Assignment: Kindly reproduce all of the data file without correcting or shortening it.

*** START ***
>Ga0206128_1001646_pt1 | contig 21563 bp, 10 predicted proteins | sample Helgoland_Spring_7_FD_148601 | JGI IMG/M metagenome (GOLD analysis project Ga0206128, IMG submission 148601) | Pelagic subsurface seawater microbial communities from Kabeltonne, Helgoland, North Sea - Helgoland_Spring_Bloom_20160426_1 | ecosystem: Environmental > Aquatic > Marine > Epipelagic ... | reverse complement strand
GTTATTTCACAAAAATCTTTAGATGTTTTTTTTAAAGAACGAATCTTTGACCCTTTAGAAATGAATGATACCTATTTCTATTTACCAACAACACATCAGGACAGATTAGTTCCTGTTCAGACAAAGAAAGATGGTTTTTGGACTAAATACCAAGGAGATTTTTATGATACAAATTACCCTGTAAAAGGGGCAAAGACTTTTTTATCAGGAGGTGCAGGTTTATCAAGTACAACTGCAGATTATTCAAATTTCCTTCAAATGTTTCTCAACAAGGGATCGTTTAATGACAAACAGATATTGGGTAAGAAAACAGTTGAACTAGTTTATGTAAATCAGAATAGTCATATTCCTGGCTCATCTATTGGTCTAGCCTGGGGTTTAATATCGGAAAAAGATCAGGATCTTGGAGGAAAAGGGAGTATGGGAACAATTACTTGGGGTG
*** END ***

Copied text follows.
>Ga0206128_1001646_pt1 | contig 21563 bp, 10 predicted proteins | sample Helgoland_Spring_7_FD_148601 | JGI IMG/M metagenome (GOLD analysis project Ga0206128, IMG submission 148601) | Pelagic subsurface seawater microbial communities from Kabeltonne, Helgoland, North Sea - Helgoland_Spring_Bloom_20160426_1 | ecosystem: Environmental > Aquatic > Marine > Epipelagic ... | reverse complement strand
GTTATTTCACAAAAATCTTTAGATGTTTTTTTTAAAGAACGAATCTTTGACCCTTTAGAAATGAATGATACCTATTTCTATTTACCAACAACACATCAGGACAGATTAGTTCCTGTTCAGACAAAGAAAGATGGTTTTTGGACTAAATACCAAGGAGATTTTTATGATACAAATTACCCTGTAAAAGGGGCAAAGACTTTTTTATCAGGAGGTGCAGGTTTATCAAGTACAACTGCAGATTATTCAAATTTCCTTCAAATGTTTCTCAACAAGGGATCGTTTAATGACAAACAGATATTGGGTAAGAAAACAGTTGAACTAGTTTATGTAAATCAGAATAGTCATATTCCTGGCTCATCTATTGGTCTAGCCTGGGGTTTAATATCGGAAAAAGATCAGGATCTTGGAGGAAAAGGGAGTATGGGAACAATTACTTGGGGTG